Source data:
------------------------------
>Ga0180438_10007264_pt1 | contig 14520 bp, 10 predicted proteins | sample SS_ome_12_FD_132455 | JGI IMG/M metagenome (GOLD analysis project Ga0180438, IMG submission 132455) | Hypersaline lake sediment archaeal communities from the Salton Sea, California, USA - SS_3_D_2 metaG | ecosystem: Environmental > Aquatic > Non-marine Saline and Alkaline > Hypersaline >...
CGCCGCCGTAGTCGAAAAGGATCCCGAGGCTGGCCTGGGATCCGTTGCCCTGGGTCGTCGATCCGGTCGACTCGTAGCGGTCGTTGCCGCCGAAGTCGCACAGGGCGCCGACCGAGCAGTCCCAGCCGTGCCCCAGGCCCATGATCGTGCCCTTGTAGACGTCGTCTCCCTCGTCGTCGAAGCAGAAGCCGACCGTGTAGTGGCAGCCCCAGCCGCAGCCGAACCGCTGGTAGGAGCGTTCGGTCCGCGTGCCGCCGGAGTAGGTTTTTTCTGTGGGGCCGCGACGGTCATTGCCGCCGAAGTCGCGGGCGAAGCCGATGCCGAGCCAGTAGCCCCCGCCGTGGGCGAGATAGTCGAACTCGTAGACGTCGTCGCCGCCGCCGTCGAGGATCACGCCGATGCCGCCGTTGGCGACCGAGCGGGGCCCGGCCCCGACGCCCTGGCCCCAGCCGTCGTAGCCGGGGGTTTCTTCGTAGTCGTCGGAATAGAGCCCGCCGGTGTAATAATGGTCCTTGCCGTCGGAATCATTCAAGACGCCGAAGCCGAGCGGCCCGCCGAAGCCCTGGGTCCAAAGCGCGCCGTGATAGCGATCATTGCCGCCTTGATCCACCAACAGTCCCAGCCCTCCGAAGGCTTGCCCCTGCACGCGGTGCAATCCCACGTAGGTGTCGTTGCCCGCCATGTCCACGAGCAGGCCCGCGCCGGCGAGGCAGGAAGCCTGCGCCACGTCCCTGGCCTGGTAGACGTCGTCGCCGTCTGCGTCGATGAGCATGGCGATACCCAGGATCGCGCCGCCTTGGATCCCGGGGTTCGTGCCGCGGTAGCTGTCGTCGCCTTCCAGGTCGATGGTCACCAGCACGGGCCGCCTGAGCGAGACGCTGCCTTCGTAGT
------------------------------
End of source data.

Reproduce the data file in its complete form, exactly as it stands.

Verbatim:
>Ga0180438_10007264_pt1 | contig 14520 bp, 10 predicted proteins | sample SS_ome_12_FD_132455 | JGI IMG/M metagenome (GOLD analysis project Ga0180438, IMG submission 132455) | Hypersaline lake sediment archaeal communities from the Salton Sea, California, USA - SS_3_D_2 metaG | ecosystem: Environmental > Aquatic > Non-marine Saline and Alkaline > Hypersaline >...
CGCCGCCGTAGTCGAAAAGGATCCCGAGGCTGGCCTGGGATCCGTTGCCCTGGGTCGTCGATCCGGTCGACTCGTAGCGGTCGTTGCCGCCGAAGTCGCACAGGGCGCCGACCGAGCAGTCCCAGCCGTGCCCCAGGCCCATGATCGTGCCCTTGTAGACGTCGTCTCCCTCGTCGTCGAAGCAGAAGCCGACCGTGTAGTGGCAGCCCCAGCCGCAGCCGAACCGCTGGTAGGAGCGTTCGGTCCGCGTGCCGCCGGAGTAGGTTTTTTCTGTGGGGCCGCGACGGTCATTGCCGCCGAAGTCGCGGGCGAAGCCGATGCCGAGCCAGTAGCCCCCGCCGTGGGCGAGATAGTCGAACTCGTAGACGTCGTCGCCGCCGCCGTCGAGGATCACGCCGATGCCGCCGTTGGCGACCGAGCGGGGCCCGGCCCCGACGCCCTGGCCCCAGCCGTCGTAGCCGGGGGTTTCTTCGTAGTCGTCGGAATAGAGCCCGCCGGTGTAATAATGGTCCTTGCCGTCGGAATCATTCAAGACGCCGAAGCCGAGCGGCCCGCCGAAGCCCTGGGTCCAAAGCGCGCCGTGATAGCGATCATTGCCGCCTTGATCCACCAACAGTCCCAGCCCTCCGAAGGCTTGCCCCTGCACGCGGTGCAATCCCACGTAGGTGTCGTTGCCCGCCATGTCCACGAGCAGGCCCGCGCCGGCGAGGCAGGAAGCCTGCGCCACGTCCCTGGCCTGGTAGACGTCGTCGCCGTCTGCGTCGATGAGCATGGCGATACCCAGGATCGCGCCGCCTTGGATCCCGGGGTTCGTGCCGCGGTAGCTGTCGTCGCCTTCCAGGTCGATGGTCACCAGCACGGGCCGCCTGAGCGAGACGCTGCCTTCGTAGT